The effect of this bill will be to entitle employees to one week’s unpaid leave per year. This would be called ‘carer’s leave’. Under this bill, employees will also be protected from dismissal or detriment due to having exercised their right to take this time off. It is proposed that this leave applies to employees from day 1 of employment.

  1. Flexible Working Bill

The current law provides that employee needs 26 weeks service before they are eligible to submit a flexible working request to their employer.

The proposed legislation is for the employees to have the right to request flexible working from day 1 of employment. An employer will still be able to refuse a flexible working request if this would impact their business. This exists under the law as it currently stands.

There are some other administrative changes to any flexible working requests:

  • The employer currently has three months to respond. The bill proposes reducing this to two months.
  • Employees are currently allowed to make a flexible working request once in any 12-month period. The proposed bill would extend this to two requests in a 12-month period.
  1. Protection from Redundancy (Pregnancy and Family Leave) Bill

The proposed changes to legislation under this bill are to extend the rights of protection from redundancy for women during or after their protected period of pregnancy. There is also a proposal that there should be enhanced protection following a return to work after shared parental or adoption leave.

  1. Neonatal Care (Leave and Pay) Bill

If an employee’s baby requires neonatal care, this bill creates two new rights:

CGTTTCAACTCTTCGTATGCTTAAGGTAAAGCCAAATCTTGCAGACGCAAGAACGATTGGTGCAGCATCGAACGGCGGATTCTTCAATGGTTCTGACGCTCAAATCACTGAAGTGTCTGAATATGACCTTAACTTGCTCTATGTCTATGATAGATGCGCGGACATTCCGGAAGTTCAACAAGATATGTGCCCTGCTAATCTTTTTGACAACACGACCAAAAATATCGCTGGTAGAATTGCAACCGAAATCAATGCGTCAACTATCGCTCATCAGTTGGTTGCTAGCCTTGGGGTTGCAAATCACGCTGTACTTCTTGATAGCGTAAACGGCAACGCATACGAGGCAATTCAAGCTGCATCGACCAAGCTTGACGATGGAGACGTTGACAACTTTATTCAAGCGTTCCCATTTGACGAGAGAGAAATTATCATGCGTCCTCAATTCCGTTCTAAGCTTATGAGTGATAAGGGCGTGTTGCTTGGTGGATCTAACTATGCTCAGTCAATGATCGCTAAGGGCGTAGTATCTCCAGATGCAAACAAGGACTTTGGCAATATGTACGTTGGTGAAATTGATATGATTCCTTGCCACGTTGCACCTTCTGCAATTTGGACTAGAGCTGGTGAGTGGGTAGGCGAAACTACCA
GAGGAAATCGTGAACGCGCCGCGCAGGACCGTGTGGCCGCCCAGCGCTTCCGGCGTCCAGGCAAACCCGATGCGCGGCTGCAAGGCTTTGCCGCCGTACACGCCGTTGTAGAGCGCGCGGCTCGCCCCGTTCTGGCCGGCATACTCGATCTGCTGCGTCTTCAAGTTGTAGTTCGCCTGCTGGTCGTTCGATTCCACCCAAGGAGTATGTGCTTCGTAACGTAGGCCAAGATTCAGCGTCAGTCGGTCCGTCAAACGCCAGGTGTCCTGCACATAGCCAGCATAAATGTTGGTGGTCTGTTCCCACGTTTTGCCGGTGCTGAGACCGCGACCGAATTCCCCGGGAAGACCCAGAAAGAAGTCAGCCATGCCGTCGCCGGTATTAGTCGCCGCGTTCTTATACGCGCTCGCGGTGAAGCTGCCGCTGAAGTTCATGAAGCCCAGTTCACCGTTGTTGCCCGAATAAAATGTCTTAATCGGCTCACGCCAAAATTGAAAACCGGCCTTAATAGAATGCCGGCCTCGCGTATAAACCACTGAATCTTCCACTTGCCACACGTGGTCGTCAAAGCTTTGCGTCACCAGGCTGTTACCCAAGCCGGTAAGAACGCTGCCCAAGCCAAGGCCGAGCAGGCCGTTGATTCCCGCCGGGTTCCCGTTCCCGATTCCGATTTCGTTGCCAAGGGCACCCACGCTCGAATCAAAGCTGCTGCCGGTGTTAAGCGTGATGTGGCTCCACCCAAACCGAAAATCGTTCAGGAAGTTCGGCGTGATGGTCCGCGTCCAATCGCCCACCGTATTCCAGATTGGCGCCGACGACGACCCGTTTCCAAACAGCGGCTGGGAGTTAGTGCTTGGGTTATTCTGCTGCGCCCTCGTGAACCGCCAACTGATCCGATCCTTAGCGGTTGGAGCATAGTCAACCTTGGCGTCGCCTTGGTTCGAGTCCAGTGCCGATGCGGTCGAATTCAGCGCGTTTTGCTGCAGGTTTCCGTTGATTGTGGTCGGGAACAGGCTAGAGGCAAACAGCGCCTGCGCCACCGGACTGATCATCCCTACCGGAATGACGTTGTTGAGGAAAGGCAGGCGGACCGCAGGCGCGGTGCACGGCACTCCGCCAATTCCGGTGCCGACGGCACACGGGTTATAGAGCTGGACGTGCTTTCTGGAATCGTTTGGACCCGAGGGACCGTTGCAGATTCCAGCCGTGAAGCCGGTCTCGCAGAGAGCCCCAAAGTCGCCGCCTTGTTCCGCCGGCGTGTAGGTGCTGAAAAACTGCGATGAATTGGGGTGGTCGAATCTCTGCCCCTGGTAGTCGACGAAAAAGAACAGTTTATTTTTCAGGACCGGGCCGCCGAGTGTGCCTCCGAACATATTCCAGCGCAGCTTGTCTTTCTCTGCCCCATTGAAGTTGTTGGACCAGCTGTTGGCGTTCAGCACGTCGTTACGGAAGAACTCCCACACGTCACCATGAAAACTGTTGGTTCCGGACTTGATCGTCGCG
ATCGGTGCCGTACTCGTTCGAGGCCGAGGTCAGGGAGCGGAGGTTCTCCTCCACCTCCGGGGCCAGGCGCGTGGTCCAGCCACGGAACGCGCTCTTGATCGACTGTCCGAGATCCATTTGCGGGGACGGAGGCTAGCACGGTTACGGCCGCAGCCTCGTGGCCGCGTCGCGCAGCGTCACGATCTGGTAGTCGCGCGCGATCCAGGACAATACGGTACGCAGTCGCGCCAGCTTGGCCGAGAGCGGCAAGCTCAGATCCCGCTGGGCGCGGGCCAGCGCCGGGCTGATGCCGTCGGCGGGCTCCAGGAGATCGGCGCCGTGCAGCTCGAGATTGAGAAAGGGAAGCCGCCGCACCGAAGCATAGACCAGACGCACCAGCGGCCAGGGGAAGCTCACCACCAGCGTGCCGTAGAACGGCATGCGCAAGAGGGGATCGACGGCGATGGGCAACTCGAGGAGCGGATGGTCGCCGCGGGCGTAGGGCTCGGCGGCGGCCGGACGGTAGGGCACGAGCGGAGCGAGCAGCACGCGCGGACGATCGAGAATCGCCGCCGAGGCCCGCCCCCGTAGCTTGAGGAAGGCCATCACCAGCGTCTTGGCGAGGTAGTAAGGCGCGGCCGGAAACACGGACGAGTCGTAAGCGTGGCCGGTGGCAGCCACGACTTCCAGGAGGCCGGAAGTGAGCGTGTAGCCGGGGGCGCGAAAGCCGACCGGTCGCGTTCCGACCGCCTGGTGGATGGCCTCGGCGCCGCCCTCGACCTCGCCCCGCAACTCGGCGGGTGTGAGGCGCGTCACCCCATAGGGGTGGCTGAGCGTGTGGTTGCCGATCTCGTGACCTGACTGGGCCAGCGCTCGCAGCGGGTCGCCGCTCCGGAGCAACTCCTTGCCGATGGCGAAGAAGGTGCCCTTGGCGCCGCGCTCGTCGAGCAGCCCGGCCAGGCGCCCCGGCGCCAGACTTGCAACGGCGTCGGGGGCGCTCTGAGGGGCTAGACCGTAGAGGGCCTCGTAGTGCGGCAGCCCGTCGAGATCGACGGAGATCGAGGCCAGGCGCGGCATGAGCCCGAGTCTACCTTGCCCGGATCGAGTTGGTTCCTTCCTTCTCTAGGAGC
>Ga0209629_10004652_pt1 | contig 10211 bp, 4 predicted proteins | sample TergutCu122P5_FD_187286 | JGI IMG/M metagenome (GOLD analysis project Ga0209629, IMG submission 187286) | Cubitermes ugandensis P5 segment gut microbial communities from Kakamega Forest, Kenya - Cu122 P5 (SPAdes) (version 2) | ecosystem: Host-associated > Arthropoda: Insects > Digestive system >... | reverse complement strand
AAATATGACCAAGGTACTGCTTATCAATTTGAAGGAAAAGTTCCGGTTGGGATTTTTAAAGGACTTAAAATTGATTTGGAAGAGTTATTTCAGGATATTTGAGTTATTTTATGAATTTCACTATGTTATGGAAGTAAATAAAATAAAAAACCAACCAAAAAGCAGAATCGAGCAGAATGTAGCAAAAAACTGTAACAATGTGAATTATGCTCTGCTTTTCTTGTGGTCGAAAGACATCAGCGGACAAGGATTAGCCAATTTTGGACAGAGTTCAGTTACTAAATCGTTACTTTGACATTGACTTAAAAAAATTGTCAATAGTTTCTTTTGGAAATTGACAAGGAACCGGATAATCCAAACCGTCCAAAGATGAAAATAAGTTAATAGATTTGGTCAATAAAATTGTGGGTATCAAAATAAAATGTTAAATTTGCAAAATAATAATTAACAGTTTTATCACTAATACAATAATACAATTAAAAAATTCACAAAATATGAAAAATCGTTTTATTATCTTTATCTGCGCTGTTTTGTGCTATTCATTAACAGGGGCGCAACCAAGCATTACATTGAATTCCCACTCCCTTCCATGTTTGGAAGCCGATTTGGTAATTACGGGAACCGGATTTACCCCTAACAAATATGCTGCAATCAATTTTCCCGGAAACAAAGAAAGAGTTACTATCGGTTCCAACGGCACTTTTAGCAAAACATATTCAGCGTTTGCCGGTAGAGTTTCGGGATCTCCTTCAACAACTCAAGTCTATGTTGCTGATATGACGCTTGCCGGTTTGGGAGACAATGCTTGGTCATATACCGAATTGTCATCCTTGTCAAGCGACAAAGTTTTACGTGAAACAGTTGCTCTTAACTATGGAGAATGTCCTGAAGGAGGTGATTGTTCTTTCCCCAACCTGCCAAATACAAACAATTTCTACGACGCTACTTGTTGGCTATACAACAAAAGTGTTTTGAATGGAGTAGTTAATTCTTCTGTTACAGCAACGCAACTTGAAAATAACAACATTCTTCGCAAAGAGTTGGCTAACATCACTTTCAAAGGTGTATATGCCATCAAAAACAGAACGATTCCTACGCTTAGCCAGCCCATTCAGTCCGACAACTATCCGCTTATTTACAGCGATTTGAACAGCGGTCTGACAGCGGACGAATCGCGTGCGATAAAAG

• neonatal care leave
  • statutory neonatal care pay.

As with other bills, this would be a day one right for employees.

If you have an employee with at least 26 weeks’ continuous service (with weekly earnings at or above the lower earnings limit), the employee would be eligible for neonatal care pay.

The exact parameters of this pay will be set by regulations, but we are already aware that the minimum period of pay is 12 weeks.

  1. Worker Protection (Amendment of Equality Act 2010) Bill

This will impose a specific legal duty on employers to take all reasonable steps to prevent sexual harassment of their employees at work.

The duty on employers for protection will be extended to cover harassment of the employee by third parties, i.e. customers or clients.

  1. Workers (Predictable Terms & Conditions) Bill

This bill would give workers and agency workers the right to request more predictable terms and conditions of work.

The second reading of this bill was on 3 February 2023, and the government announced it was backing it.

The first reading of this bill in the House of Lords took place on 27 March 2023.

  1. Retained EU Law (Revocation and Reform) Bill

Our legislation is undergoing a wholesale review following our exit from the EU. This bill gives parliament the power to:

  • review,
  • revoke, or
  • integrate EU Laws into UK legislation.

If parliament decides to keep EU legislation, those EU laws must be created as statutes within UK Law by 31 December 2023, or it will cease to become a law in the UK.

There is a discussion for implementation up to 23 June 2026 – which will be the 10-year anniversary of Brexit.

Portner’s employment department is tracking the legislation relating to the above, and updates will be provided as and when the situation changes or the legislation receives royal assent.

If you require any queries regarding employment law, please contact Karen South at [email protected].

Disclaimer: The above is merely general guidance and should not be relied on as formal advice. We suggest you take professional legal advice before taking any action in relation to the issues discussed above.